different. It's also hard to figure out 
if the song and the video went to- 
gether. You couldn't understand all of 
the words. 

& The song had a good beat. 

■ They've got to be British. 



ZOOT, JANUARY 1987: 17 



STRAIGHT GOODS 



Q 



How many cigarettes do you have to smoke in a day 
before you are considered to be physically addicted 
to nicotine? 



Q 



A friend of mine is getting heavily into drugs. When I told 
him I was worried about him, he told me to mind my own 
business. What can I do to help? 



Phys cai dependence ■ an jccur 
but the degree vanes from individual 
to individual The number of cigarettes 
that have to be smoked per day to 
produce physical dependence has yet 
to be clearly defined What is known, however, 
is that psychological dependence on nicotine 
develops among regular smokers of several 
cigarettes per day 



Q 

4 



Do beer and wine contain any vitamins and 
minerals that are good for you? 



O Situations like this are often difficult to deal with because drug users 
typically deny they may have a problem. It is important that you do 
not cover up or make excuses for your friend's behavior. He will 
have to face the reality of his own actions sooner or later. Tell your 
fnend you are concerned about his drug use because you really care 
about him. His rejection of your help is not meant personally; it is not 
rejection of you as a friend, but part of the denial of the problem. Also, try to 
provide a good example for him in your own use/non-use of alcohol and other 
drugs Your opinion won't carry much weight if you are also using drugs heavily 
If your friend still continues to use drugs heavily and you are concerned 
because you haven't been able to help, it is time to consider your own needs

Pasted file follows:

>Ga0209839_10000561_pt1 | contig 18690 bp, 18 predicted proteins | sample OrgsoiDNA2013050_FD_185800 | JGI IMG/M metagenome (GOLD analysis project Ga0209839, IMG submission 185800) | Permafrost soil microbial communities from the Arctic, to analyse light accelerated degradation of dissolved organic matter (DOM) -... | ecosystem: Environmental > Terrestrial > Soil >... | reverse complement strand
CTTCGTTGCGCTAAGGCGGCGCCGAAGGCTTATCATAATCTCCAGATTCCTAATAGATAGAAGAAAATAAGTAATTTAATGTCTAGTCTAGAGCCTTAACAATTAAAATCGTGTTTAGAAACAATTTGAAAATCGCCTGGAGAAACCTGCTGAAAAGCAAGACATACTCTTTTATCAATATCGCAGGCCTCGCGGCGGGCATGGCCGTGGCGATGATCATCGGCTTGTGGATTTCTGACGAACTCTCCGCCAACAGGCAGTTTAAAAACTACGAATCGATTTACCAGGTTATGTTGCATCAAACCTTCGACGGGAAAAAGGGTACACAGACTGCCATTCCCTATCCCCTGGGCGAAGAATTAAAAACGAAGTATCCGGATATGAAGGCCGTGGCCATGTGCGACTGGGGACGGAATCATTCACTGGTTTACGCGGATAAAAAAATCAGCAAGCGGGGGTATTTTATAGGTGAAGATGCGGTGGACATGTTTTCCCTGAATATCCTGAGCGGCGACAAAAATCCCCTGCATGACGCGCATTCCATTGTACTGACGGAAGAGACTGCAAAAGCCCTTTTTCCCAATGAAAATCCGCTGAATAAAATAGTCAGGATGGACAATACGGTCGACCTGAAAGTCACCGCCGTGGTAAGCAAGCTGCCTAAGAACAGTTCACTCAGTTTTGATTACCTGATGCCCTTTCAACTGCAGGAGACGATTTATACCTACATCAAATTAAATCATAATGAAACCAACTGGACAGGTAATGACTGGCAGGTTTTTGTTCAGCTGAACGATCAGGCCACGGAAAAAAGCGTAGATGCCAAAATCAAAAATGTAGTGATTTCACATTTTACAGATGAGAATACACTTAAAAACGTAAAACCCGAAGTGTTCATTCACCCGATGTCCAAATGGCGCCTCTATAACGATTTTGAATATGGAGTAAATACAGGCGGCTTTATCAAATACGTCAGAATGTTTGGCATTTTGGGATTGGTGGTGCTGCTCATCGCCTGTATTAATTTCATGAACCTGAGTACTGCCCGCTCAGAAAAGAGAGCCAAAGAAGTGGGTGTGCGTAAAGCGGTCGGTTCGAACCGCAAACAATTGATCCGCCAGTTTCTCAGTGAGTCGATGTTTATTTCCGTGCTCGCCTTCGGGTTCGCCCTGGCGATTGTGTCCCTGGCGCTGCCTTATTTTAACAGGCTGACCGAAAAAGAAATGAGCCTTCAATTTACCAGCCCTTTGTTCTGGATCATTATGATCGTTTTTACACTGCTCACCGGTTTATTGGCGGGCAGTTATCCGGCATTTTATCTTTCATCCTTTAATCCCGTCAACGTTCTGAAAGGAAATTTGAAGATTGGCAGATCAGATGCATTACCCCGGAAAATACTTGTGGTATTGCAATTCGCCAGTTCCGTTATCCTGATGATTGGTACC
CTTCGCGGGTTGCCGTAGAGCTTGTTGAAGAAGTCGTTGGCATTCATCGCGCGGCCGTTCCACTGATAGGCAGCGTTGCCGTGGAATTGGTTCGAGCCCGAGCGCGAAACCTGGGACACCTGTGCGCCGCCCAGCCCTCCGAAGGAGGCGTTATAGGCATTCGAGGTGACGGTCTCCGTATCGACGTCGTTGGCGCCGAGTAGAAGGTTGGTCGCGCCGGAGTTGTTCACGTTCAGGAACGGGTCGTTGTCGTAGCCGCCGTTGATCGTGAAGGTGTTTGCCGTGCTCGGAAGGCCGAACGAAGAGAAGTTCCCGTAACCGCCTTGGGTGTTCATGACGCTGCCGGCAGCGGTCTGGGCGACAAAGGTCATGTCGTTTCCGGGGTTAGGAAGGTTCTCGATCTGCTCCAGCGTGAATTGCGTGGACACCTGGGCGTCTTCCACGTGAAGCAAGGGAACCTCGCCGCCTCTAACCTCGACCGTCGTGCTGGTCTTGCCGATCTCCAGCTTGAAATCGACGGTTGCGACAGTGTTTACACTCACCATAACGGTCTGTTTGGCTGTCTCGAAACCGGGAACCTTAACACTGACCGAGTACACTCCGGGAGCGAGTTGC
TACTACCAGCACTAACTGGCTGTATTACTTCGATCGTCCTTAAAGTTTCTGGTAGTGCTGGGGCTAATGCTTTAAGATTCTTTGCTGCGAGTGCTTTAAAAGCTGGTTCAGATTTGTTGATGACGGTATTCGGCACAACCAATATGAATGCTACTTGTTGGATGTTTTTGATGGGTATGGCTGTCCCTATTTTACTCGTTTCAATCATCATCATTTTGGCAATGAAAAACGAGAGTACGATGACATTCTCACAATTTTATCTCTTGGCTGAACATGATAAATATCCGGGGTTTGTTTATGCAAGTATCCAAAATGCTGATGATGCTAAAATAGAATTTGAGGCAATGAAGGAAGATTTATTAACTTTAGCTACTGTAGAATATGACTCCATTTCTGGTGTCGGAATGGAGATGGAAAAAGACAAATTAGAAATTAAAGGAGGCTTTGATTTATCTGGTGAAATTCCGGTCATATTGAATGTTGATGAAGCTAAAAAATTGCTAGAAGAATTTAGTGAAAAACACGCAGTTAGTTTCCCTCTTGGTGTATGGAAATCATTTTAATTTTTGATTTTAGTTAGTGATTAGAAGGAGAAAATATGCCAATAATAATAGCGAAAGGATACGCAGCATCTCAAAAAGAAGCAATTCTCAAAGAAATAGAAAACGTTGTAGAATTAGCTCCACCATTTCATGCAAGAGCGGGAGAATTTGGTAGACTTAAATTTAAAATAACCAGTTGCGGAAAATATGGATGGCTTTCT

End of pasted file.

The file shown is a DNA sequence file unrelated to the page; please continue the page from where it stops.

Talk to someone you trust about the situation and your feelings. 



Which is more dangerous, sniffing or smoking cocaine and why? 



Beer and wine have a high calorie content, 
but very little by way of vitamins and 
minerals. Alcohol cannot be relied on 
to provide any of the body's 
nutritional needs. 



Ov 
smc 



Overdose deaths can occur when cocaine is injected, smoked or even snorted 
(sniffing). The dangers of cocaine use vary depending on how the drug is taken, 
the dose and the individual. Smoking is the most direct and rapid way to get 
the drug to the brain. Because larger amounts get to the brain more quickly, 
smoking also increases the risks associated with using the drug. These risks 
include confusion, anxiety, psychological problems and serious physical effects on 
the heart and blood vessels. 



Is it true that a combination of aspirin and alcohol can kill you? 



Our investigations have failed to turn up any research that suggests aspirin 
(acetylsalicylic acid) and alcohol are a fatal combination. What is true, however, 
is that aspirin can cause stomach irritation. Alcohol in combination with aspirin 
dramatically increases the irritation caused by aspirin or alcohol alone. Bleeding 
from the stomach wall can also result. 



What do amphetamines (uppers) do to your body? Can they cause 
severe headaches? 



Amphetamines are a group of central nervous 
system stimulants. Drugs in this category can 
produce short-term effects such as wakefulness,